Demo Life, Digital Salvation

Salvation? Nah, just old RPGs.

 
So...  I was at the local Salvation Army. I always forget about the politics some of their branches have when I go in there, mainly because they have cheap books, and sometimes movies and games. I mentioned I got a China total sim a while ago, and this time I roped Republic Commando and Myst Exile, both of which I imagine some folks would laugh at, but I have my reasons. Exile, I noticed, was the only Myst title I don't already have that wasn't already being sold at GOG this weekend (unless I'm missing one... I might be missing one. Two? Whatever).  Republic Commando I always wanted to try, having enjoyed the XBox demo more than I suspected I'd like any prequel anything, maybe because it takes up some of the Everyman feel that I felt was missing from the prequel movies.
 
 So there that is. Nothing profound, might get those other Mysts I don't already have for GOG's weekend sale (have always wanted to try RealMyst to be honest, and while I know a lot of people scoff at the Myst series, but I always liked the solemn mood, even if it was there just for technical reasons). Also really want to get the Orient Express-style mystery game there on GOG but their way of having sales sort of makes me want to wait until I see it for sale. There's this tendency for sneak-sales to make you want to wait, or at least me, for the sale because otherwise you (well, me again) might feel like you (...) jumped the gun and got it too early. 
 

Holding Off

 
This segues into my general attitude about buying games, which has me often waiting for when they're cheaper. I'm not sure what game creators think of the end-price of video games, if it's more about volume or price, but I imagine if everyone bought games the way I usually do, there'd be very little "industry" to speak of. It's just that I usually can't justify spending that much on a new game knowing that the price will likely drop. Just being part of the conversation, while enticing, usually isn't enough for me.
 
Steam and GOG and the like do make it easier for folks like me to catch up. I don't know how such contracts benefit the license holders (not to mention the original creators), but at least the games are still being sold. This digital distribution stuff has been pretty great, except for the retailers, of course. There's an extra blow to retailers, too, in that as digital distribution gets more popular, the market in used physical copies is going to look less attractive, except if it's for something that's not currently being offered (I don't know if Anachronox is being offered anywhere, or if it's really any good, but I saw it used somewhere recently and was tempted).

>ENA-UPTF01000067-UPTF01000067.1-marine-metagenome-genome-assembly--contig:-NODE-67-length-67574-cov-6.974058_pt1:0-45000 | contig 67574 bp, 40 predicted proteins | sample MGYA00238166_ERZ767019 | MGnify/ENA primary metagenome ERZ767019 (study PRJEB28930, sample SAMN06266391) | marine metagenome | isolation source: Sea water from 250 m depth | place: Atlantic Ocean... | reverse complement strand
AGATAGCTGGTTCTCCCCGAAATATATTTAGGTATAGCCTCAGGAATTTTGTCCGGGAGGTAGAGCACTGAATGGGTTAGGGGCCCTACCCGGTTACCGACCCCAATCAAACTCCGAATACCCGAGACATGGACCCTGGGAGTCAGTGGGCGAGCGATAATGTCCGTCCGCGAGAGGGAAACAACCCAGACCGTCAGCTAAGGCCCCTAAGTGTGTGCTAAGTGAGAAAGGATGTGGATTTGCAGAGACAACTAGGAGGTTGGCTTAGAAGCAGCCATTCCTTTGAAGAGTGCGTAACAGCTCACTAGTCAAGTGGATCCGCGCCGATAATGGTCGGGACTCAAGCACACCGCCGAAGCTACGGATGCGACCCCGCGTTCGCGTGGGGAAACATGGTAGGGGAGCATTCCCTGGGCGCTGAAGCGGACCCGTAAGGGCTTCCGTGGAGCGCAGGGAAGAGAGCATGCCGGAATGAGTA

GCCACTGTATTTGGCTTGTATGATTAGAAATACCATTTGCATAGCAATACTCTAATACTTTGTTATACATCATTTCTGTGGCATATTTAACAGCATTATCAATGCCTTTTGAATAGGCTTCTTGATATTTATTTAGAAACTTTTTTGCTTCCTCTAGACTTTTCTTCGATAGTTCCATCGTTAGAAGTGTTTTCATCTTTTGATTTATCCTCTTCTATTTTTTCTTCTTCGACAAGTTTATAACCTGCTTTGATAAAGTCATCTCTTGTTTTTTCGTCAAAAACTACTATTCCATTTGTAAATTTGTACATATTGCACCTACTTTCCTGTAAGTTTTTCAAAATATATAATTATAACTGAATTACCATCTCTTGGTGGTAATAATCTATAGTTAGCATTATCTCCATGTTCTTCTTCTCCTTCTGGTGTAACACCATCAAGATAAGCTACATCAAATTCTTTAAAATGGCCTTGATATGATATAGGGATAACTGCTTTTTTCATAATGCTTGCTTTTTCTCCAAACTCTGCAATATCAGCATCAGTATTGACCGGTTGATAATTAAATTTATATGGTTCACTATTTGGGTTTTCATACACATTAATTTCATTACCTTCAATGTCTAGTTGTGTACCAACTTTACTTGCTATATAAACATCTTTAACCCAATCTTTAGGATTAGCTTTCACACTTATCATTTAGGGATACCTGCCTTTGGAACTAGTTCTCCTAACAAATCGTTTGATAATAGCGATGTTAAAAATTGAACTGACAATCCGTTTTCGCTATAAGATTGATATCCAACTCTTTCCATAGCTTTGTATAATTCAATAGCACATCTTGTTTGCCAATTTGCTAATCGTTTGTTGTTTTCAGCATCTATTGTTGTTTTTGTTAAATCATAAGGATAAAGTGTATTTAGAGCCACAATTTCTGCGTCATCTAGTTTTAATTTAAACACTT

Demo Life


Most of what I've been playing this week (and last week) has been a demo of Vic Davis' first game, Armageddon Empires. I have to say, I enjoy it quite a bit now that I understand it. I remember being intimidated into not playing back when I first saw it some years ago, but the learning curve isn't quite as steep as I thought. I have noticed that, like some of the demos I've mentioned in prior posts, the demo seems to give a little to much away. I can, maybe 60 or 70% of the time now, maybe more, beat the game in the 30 day time limit, depending on luck and whether I do something stupid. I like how differently the two factions featured in the demo play; the deck-based mechanic, while it does lead to having inconvenient things to build often enough, fits the theme and allows for some interesting spontaneity when creating an army, and I like that the combat system, while tedious to click through, allows the slight chance for an over-matched army to still come out on top.
 
 Spoilers! I totally won.
I'm tempted to get the full version, but I'm going to wait a bit to see where my future's going to go in the coming weeks. His Six Gun Saga is still his most accessible and quickest to play, and I have a special place in my heart for Solium Infernum (his only multiplayer title), but Armageddon Empires has impressed me with its breezy, if fiddly, style.
 
That's me. What's everyone's experience so far in digital distribution? Pretty satisfied? Buying too much and not playing enough? Miss physical copies at all (I sorta miss manuals but to be honest I always used manuals less than I should have)? I'm still a bit wary of some central computer holding on to my digital copies, but I'm a bit of  curmudgeon I guess. *Shakes stick at computing clouds on the horizon*
2 Comments
3 Comments
Posted by ahoodedfigure

Salvation? Nah, just old RPGs.

 
So...  I was at the local Salvation Army. I always forget about the politics some of their branches have when I go in there, mainly because they have cheap books, and sometimes movies and games. I mentioned I got a China total sim a while ago, and this time I roped Republic Commando and Myst Exile, both of which I imagine some folks would laugh at, but I have my reasons. Exile, I noticed, was the only Myst title I don't already have that wasn't already being sold at GOG this weekend (unless I'm missing one... I might be missing one. Two? Whatever).  Republic Commando I always wanted to try, having enjoyed the XBox demo more than I suspected I'd like any prequel anything, maybe because it takes up some of the Everyman feel that I felt was missing from the prequel movies.